Today is Freedom day in South Africa, commemorating 22 years since the first democratic election was held here, marking the official end of institutionalized colonialism and apartheid in the country. This weekend, we got a glimpse at both South Africa’s dark past and bright future at Constitution Hill.
Constitution Hill was originally a military fort built by the Boers and later a notorious prison, where the the apartheid government held the likes of Mahatma Ghandi and Nelson Mandela. It was also where striking workers and common criminals were sent, along with countless other citizens who committed no crime besides being black. It was divided into separate sections for white, black and women prisoners. The prisons were in use until 1987.
Only the buildings are left of the old prisons, but their architecture speaks of a brutal, inhumane history. Dark, narrow rooms built to hold 30 would be crammed with over 60 prisoners, cramped and sharing a single, open toilet. Outside, uncovered showers tell of degrading treatment by the warders. Solitary confinement cells have rough graffiti etched into their doors and walls, testimony to the horrors their occupants faced.
Now, the somber grounds are also home to South Africa’s constitutional court, built using the bricks of the old prison. The court is strong reminder of the ideals that the new democracy was built on. Panels and doors around the building proclaim the constitutional rights of every South African in all eleven official languages, and an eternal flame for democracy burns.
From the earthen rampart surrounding the fort, it is possible to see both how far Johannesburg has come, and how far it still has to go. The sprawling green suburbs and high-rise office buildings speak to the tremendous economic success Johannesburg has experienced, but the contrasting inner city slums show that the scars of inequality still run deep. Constitution Hill tells an important part of the South African story, a story both tragic and victorious.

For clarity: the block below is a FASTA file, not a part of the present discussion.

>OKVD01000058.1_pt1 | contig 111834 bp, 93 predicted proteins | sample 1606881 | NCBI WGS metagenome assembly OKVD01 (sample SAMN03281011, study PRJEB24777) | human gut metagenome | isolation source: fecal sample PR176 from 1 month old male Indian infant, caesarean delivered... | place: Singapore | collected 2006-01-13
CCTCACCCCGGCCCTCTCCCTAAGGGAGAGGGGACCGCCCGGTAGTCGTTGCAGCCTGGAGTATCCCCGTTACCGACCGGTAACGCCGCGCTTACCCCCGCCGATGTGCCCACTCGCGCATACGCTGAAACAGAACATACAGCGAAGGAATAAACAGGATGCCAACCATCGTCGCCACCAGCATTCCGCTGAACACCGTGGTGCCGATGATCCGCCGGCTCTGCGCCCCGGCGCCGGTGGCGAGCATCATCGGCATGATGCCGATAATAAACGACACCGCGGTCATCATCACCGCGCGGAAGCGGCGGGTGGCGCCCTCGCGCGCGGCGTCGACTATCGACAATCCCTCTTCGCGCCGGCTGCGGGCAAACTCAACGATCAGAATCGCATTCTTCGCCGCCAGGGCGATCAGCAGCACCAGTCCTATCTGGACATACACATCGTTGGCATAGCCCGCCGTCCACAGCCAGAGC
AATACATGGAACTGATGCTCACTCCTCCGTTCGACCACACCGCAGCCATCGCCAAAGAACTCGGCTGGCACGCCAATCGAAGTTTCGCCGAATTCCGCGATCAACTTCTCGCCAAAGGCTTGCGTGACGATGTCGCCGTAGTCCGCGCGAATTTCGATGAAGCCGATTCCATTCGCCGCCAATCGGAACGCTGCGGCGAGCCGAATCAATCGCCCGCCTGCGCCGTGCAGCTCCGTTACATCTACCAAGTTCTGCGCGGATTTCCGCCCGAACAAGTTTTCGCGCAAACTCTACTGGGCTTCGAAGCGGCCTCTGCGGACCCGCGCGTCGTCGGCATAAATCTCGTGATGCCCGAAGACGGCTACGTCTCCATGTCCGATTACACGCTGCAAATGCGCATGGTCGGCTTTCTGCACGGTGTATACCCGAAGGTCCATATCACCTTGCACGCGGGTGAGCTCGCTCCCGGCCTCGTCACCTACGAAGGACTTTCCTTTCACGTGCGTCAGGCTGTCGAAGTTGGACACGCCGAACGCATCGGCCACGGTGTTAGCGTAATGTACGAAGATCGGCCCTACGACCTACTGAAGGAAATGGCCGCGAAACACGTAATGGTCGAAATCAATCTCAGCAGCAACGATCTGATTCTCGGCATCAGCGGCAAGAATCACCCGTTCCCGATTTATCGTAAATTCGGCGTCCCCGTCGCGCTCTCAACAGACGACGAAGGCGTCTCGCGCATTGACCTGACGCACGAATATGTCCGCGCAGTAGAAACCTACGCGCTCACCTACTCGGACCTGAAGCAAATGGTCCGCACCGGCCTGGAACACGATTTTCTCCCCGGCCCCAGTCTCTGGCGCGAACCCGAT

On the sunny Saturday when we visited, the victorious side of the story was being celebrated by the thousands of people taking part in the We The People 5k, celebrating their constitution and exercising their rights. Most of them were young, including school groups with children as young as four. Everyone was exuberant as they sang along to the guest band and milled about in their matching t-shirts.
After an event manager heard our accents, we were pulled aside by some cameramen and asked to do an interview. We blundered through it, with the general gist of our remarks being that it was so interesting to learn about what had gone on behind the prison walls and so inspiring to see all these young people out celebrating their constitution.
Around the grounds there were also food and craft stands set up as a special edition of Market @ the Fort, an event usually held on the last Saturday of the month. We tried African nachos and local beer by Stimela Brewing . The nachos were unique, and the beer delicious. After taking in stories of human rights abuses and the darker aspects of human nature, it was refreshing to drink a cool beer in the sunshine surrounded by signs of economic growth, political progression and happy children who get to grow up in a new South Africa.